“It is a sin that shames us,” the Pope said. “The sin of what happened, the sin of failing to help, the sin of covering up and denial, the sin of the abuse of power.” He pledged to take “all necessary measures” to assure that “these atrocities” never again occur in the church, where there would be “zero tolerance” of anyone who hurts children.
That’s the kind of straight talk Catholics expected when the College of Cardinals elected Francis in 2013. He was an outsider, had never worked in Rome and earned a reputation as incorruptible while serving as an archbishop in Argentina.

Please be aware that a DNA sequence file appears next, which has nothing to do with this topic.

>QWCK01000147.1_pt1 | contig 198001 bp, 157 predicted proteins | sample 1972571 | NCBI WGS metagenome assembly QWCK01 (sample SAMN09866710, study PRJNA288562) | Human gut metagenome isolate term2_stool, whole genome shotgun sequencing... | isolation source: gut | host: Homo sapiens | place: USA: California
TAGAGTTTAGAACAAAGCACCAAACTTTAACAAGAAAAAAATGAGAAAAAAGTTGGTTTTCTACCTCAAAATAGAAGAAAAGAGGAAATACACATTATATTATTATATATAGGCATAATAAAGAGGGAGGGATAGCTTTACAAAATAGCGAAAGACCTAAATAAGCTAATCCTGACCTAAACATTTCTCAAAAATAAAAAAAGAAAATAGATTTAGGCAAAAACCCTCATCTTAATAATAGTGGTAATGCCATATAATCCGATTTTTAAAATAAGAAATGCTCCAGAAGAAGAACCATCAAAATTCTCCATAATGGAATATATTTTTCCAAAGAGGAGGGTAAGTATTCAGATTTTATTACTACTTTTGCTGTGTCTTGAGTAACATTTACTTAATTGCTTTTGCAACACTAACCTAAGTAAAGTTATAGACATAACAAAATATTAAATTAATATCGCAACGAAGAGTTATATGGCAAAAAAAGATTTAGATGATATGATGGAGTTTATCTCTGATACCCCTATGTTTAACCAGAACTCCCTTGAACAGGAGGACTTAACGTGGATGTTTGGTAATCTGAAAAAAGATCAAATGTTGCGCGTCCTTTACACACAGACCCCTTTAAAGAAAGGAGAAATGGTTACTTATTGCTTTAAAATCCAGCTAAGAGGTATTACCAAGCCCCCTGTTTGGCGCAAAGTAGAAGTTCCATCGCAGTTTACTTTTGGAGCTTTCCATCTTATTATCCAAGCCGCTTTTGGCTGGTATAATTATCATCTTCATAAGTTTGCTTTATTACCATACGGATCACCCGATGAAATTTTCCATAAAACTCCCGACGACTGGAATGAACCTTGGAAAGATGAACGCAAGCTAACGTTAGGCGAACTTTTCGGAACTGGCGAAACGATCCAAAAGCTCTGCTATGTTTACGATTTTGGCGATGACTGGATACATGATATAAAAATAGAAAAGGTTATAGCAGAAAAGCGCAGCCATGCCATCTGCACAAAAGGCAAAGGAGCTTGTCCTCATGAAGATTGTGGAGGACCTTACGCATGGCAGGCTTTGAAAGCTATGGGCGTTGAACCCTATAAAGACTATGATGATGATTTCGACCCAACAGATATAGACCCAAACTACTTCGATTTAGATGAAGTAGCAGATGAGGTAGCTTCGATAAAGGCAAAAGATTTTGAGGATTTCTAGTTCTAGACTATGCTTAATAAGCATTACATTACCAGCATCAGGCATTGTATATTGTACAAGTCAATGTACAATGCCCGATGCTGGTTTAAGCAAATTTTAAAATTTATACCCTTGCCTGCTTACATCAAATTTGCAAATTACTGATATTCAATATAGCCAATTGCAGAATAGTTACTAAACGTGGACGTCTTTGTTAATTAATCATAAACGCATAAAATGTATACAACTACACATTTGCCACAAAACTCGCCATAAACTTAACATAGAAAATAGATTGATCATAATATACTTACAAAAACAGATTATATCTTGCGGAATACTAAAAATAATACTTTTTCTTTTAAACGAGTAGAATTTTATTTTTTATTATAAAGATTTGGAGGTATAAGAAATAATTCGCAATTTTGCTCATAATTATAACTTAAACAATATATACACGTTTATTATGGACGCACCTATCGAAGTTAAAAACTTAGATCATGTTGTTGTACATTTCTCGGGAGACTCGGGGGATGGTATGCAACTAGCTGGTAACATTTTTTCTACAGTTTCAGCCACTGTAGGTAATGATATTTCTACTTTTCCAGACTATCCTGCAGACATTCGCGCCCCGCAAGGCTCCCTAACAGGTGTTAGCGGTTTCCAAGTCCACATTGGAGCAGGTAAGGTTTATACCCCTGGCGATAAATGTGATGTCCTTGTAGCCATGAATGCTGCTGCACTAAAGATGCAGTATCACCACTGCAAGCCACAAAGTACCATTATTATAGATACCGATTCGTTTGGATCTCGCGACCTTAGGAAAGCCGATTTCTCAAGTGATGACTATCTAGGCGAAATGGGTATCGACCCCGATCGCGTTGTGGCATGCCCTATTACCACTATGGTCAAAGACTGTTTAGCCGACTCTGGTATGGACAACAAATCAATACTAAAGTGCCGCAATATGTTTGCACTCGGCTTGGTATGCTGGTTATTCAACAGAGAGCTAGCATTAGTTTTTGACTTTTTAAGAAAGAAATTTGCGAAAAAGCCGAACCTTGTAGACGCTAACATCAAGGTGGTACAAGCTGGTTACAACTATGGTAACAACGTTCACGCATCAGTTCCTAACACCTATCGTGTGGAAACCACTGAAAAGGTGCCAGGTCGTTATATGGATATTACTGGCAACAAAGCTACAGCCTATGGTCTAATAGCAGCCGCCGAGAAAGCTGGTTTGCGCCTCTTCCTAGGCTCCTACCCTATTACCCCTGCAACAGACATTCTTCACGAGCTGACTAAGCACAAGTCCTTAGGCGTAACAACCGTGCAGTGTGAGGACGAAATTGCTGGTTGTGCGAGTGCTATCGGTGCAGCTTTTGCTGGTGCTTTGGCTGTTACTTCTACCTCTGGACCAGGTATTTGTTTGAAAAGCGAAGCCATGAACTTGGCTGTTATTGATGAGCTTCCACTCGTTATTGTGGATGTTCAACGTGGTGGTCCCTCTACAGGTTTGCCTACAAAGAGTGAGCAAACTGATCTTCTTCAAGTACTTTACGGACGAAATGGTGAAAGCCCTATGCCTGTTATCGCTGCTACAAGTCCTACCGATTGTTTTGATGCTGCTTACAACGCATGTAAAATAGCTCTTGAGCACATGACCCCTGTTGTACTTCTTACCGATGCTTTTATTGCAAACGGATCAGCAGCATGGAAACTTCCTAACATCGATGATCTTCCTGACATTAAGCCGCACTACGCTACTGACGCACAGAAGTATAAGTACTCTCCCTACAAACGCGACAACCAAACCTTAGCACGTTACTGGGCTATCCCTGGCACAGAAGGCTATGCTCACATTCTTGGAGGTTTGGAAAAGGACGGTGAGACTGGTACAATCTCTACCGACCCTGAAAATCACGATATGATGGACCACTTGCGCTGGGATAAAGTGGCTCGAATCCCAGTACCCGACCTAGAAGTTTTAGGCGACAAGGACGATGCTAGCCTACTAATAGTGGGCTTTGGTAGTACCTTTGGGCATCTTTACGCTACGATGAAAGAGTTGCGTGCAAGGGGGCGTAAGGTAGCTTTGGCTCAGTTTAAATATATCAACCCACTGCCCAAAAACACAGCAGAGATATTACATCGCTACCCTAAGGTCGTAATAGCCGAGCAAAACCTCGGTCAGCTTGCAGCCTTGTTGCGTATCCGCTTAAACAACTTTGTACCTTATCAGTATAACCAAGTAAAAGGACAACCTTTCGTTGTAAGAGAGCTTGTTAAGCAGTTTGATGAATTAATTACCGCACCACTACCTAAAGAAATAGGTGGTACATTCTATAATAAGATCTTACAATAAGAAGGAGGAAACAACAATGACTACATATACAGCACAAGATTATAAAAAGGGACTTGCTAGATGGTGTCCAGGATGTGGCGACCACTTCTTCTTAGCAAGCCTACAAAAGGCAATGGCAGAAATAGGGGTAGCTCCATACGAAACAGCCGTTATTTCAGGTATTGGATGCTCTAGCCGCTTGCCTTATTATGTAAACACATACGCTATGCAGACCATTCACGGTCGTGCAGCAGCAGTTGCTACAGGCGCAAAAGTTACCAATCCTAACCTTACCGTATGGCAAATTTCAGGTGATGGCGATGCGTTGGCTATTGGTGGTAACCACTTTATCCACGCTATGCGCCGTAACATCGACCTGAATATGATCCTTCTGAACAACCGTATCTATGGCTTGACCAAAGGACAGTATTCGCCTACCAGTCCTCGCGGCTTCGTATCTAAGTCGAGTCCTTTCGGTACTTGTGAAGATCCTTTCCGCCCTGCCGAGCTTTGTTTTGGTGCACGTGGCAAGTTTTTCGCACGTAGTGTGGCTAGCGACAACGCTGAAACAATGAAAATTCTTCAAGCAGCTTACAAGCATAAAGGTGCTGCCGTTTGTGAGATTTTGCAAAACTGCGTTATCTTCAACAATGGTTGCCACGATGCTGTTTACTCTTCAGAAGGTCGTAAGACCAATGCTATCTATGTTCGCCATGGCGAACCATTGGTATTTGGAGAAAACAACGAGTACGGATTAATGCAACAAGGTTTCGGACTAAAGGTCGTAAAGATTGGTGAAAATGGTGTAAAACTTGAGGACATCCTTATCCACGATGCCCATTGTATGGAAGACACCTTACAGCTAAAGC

But as the sexual abuse crisis continues to swirl around his church, Francis’ promises have run into a brick wall of Vatican opposition. His plan for a tribunal to try bishops accused of covering up abuse was scotched. The two abuse survivors appointed to his commission to protect children have quit or been placed on a leave of absence after battling church officials. And now his commitment to take action faces its biggest test, after one of his top advisers, Cardinal George Pell, was charged with sexual assault in his native Australia on Wednesday.